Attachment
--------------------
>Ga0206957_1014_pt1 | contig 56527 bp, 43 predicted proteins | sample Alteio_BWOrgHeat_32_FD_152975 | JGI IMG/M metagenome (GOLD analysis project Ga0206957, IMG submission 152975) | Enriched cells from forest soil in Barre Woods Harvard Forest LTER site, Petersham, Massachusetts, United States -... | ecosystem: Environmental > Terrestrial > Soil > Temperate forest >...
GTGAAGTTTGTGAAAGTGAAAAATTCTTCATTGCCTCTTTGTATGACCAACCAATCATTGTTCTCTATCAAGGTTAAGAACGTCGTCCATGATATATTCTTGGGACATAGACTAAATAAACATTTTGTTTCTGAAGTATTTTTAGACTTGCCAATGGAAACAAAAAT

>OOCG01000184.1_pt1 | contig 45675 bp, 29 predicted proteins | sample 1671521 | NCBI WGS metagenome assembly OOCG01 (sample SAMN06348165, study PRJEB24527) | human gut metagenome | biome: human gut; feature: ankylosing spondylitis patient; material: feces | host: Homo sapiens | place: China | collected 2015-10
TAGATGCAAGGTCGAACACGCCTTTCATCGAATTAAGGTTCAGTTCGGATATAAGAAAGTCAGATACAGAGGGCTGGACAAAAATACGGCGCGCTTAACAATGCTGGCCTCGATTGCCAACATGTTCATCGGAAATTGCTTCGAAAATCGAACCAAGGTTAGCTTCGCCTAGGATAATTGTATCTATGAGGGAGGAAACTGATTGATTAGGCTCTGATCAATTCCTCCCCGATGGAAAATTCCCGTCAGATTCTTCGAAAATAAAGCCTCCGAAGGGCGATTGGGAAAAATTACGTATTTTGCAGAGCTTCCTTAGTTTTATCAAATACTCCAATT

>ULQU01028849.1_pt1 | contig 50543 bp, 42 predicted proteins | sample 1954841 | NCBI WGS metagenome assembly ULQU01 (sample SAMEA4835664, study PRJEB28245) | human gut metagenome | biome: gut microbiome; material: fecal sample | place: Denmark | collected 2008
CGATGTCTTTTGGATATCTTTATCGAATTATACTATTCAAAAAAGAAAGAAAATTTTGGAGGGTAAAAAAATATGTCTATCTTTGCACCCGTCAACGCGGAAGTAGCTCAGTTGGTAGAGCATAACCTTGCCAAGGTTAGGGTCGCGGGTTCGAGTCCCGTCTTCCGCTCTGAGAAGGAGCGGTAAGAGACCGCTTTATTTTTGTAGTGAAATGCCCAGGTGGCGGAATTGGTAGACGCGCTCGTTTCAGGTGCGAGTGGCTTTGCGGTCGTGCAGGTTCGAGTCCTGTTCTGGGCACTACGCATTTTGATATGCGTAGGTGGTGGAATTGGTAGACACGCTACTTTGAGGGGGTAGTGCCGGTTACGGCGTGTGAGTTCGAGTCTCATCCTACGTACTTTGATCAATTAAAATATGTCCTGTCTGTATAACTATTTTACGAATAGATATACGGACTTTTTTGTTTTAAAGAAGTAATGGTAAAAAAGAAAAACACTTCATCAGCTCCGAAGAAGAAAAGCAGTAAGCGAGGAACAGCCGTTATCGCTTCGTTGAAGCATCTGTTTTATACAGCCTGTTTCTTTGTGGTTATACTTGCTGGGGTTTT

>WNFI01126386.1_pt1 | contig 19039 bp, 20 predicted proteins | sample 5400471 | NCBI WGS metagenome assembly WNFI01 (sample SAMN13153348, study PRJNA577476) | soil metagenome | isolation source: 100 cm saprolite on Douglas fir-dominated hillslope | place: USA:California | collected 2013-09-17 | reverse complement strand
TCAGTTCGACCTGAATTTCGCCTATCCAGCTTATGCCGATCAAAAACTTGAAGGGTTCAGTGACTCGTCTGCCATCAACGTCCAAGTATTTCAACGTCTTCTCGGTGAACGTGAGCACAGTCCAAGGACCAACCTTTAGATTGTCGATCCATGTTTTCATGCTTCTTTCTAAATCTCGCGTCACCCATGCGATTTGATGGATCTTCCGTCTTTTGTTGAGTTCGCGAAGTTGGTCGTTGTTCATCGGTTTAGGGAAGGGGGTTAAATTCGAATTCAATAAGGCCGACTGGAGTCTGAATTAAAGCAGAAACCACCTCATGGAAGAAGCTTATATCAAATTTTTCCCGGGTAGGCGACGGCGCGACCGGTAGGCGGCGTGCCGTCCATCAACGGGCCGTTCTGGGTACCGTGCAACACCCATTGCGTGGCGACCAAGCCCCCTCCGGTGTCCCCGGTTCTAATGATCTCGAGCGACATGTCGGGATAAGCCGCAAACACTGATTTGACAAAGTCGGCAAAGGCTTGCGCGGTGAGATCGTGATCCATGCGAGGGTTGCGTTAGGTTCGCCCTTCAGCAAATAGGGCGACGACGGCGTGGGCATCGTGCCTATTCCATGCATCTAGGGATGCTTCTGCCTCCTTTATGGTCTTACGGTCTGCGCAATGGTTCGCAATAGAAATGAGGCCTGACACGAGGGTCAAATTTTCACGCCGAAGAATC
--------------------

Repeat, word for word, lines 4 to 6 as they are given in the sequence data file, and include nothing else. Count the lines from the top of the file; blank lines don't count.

TAGATGCAAGGTCGAACACGCCTTTCATCGAATTAAGGTTCAGTTCGGATATAAGAAAGTCAGATACAGAGGGCTGGACAAAAATACGGCGCGCTTAACAATGCTGGCCTCGATTGCCAACATGTTCATCGGAAATTGCTTCGAAAATCGAACCAAGGTTAGCTTCGCCTAGGATAATTGTATCTATGAGGGAGGAAACTGATTGATTAGGCTCTGATCAATTCCTCCCCGATGGAAAATTCCCGTCAGATTCTTCGAAAATAAAGCCTCCGAAGGGCGATTGGGAAAAATTACGTATTTTGCAGAGCTTCCTTAGTTTTATCAAATACTCCAATT

>ULQU01028849.1_pt1 | contig 50543 bp, 42 predicted proteins | sample 1954841 | NCBI WGS metagenome assembly ULQU01 (sample SAMEA4835664, study PRJEB28245) | human gut metagenome | biome: gut microbiome; material: fecal sample | place: Denmark | collected 2008
CGATGTCTTTTGGATATCTTTATCGAATTATACTATTCAAAAAAGAAAGAAAATTTTGGAGGGTAAAAAAATATGTCTATCTTTGCACCCGTCAACGCGGAAGTAGCTCAGTTGGTAGAGCATAACCTTGCCAAGGTTAGGGTCGCGGGTTCGAGTCCCGTCTTCCGCTCTGAGAAGGAGCGGTAAGAGACCGCTTTATTTTTGTAGTGAAATGCCCAGGTGGCGGAATTGGTAGACGCGCTCGTTTCAGGTGCGAGTGGCTTTGCGGTCGTGCAGGTTCGAGTCCTGTTCTGGGCACTACGCATTTTGATATGCGTAGGTGGTGGAATTGGTAGACACGCTACTTTGAGGGGGTAGTGCCGGTTACGGCGTGTGAGTTCGAGTCTCATCCTACGTACTTTGATCAATTAAAATATGTCCTGTCTGTATAACTATTTTACGAATAGATATACGGACTTTTTTGTTTTAAAGAAGTAATGGTAAAAAAGAAAAACACTTCATCAGCTCCGAAGAAGAAAAGCAGTAAGCGAGGAACAGCCGTTATCGCTTCGTTGAAGCATCTGTTTTATACAGCCTGTTTCTTTGTGGTTATACTTGCTGGGGTTTT